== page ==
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Is Donald Trump’s national emergency actually an emergency? Let’s take an unemotional look at that.

Trump has declared a national emergency to get access to funds originally designated for other purposes so he can build his border wall. There are any number of analyses of whether this is legal, and certainly congressional Democrats and others (like state Attorneys General) are now mounting legal challenges.

But I’m interested in looking at whether this makes sense from the perspective of the way the U.S. government is supposed to work — and based on the way people normally think of words like “emergency.”

I think about my relationship with my wife, for example. If a tree fell on our house and I had to spend $1,000 to get it taken care of before further damage could happen, I would not need to ask permission and discuss it. The same applies if one of our children needed immediate medical attention and there would be a cost for, say, putting them in an ambulance and going to the emergency room.

On the other hand, if I really felt the house needed painting, even if it was an obvious need, I would need to talk that over with my wife. If she wanted to make a necessary $2,000 car repair, I’d expect a conversation.

If I cut myself at home and then need to buy a bandage, that’s urgent, but it’s not an emergency, because the expenditure is too small to require a conversation.

These situations lead to a common-sense definition of an emergency — a situation in which there’s an immediate need for a decision that’s significant to both of us. If there’s time to talk, it’s not an emergency. If it’s a small decision, it’s not an emergency. It has to be big and urgent. Those are the only situations where a big decision doesn’t require a conversation and an agreement.

Is this how emergencies work in the federal government?

The analogous situation applies in the U.S. government. Congress is supposed to fund things and make laws, and the president and the executive branch are supposed to carry those priorities out.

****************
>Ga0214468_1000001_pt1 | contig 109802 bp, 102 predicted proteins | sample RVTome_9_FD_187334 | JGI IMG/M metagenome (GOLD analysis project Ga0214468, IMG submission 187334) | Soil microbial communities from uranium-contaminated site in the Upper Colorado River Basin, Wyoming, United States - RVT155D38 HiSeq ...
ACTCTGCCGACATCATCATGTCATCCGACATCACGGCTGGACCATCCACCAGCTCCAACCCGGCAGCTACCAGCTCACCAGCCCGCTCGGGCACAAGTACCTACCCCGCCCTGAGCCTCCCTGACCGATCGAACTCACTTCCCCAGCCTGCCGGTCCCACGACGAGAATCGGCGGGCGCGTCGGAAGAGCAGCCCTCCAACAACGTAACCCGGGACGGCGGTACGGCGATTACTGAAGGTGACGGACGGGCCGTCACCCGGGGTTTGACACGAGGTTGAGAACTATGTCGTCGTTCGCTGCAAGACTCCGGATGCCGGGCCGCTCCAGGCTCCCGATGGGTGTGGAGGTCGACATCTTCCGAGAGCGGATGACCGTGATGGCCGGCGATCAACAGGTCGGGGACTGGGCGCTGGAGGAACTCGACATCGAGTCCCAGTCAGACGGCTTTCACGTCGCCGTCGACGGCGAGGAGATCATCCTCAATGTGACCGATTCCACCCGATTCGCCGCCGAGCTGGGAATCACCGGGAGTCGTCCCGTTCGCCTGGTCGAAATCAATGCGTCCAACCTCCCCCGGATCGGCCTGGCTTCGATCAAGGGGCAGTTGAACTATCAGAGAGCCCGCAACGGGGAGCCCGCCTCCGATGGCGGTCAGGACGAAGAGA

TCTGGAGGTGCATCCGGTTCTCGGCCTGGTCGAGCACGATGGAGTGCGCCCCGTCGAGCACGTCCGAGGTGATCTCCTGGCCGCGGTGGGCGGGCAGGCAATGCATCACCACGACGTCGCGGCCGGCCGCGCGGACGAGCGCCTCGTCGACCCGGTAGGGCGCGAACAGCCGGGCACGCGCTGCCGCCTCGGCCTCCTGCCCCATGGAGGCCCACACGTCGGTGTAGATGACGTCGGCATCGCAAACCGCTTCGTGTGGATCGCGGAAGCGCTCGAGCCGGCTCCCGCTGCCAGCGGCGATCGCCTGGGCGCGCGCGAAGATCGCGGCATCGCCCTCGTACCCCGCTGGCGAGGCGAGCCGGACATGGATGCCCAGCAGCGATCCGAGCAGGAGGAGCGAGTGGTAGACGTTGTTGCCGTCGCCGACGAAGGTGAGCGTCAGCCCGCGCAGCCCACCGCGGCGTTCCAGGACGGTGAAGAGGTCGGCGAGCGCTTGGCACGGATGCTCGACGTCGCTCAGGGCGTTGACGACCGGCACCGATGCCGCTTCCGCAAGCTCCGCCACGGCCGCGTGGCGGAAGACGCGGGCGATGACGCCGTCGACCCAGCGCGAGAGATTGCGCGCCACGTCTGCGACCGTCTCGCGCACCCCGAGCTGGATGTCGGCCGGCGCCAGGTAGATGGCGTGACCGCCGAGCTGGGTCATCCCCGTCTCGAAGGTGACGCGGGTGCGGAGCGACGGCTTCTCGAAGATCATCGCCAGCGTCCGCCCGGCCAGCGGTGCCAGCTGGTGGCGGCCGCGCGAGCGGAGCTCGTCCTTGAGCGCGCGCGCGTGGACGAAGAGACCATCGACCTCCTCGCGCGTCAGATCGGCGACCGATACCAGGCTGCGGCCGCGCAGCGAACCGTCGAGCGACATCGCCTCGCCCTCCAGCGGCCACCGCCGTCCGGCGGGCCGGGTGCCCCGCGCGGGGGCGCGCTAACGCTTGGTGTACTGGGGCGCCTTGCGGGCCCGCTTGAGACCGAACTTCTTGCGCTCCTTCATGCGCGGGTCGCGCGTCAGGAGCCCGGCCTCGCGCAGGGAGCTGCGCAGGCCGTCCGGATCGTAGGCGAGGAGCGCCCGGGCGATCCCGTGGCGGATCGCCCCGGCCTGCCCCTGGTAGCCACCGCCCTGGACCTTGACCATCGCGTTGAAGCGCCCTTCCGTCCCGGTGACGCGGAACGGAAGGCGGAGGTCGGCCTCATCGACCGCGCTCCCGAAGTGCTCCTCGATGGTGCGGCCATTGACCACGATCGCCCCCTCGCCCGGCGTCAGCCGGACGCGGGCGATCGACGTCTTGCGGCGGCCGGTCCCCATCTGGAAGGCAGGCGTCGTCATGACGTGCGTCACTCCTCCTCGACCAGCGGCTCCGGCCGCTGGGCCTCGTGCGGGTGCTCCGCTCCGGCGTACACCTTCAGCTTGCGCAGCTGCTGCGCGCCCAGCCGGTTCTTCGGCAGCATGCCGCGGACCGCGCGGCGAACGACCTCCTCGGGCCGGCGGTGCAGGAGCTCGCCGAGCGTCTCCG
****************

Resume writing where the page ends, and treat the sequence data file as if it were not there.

Obviously, the federal government doesn’t have to check with the Congress every time they make a decision. The Justice Department doesn’t call senators every time they want to prosecute someone, and there’s no need for the IRS to get my congresswoman’s permission to audit my taxes. In those cases, the Congress has explicitly given the executive branch the permission and the responsibility to do its job.

But sometimes the government has to do big things without getting permission. That’s where national emergencies come in. Since the 1976 National Emergencies Act, those cases have one thing in common: they are supposed to be urgent responses to threats to the country, and there is no time to gather congressional approval.

The national emergencies declared since 1976 fall into these categories:

  • Sanctions. Presidents including Carter, Reagan, George W. Bush, and Obama imposed sanctions 33 times to address foreign threats. Most, but not all, of those cases involved responses to military and terrorist threats like 9/11.
  • Trade. Reagan, Clinton, and both Bushes imposed export controls and blocked other transactions eight times.
  • Treaty- and arms-related. George H.W. Bush committed to destroy chemical and biological weapons related to a treaty before it was ratified; Clinton asserted control over proliferation of weapons of mass destruction.
  • Maritime and military. Clinton regulated movement of maritime vessels in response to a Cuban attack on civilian aircraft. George W. Bush called up reservists and retired military after 9/11 and protected the development fund for Iraq from legal interference in 2003.
  • Public Health. Obama declared an emergency to prepare for an H1N1 flu epidemic.